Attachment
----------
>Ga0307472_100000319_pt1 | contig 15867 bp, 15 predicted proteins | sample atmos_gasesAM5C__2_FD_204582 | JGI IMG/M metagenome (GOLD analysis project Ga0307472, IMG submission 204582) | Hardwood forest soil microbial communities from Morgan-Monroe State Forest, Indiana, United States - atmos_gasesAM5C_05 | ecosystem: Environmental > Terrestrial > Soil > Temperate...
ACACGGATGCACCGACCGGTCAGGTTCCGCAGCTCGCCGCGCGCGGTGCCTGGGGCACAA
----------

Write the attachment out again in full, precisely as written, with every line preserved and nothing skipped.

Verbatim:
>Ga0307472_100000319_pt1 | contig 15867 bp, 15 predicted proteins | sample atmos_gasesAM5C__2_FD_204582 | JGI IMG/M metagenome (GOLD analysis project Ga0307472, IMG submission 204582) | Hardwood forest soil microbial communities from Morgan-Monroe State Forest, Indiana, United States - atmos_gasesAM5C_05 | ecosystem: Environmental > Terrestrial > Soil > Temperate...
ACACGGATGCACCGACCGGTCAGGTTCCGCAGCTCGCCGCGCGCGGTGCCTGGGGCACAA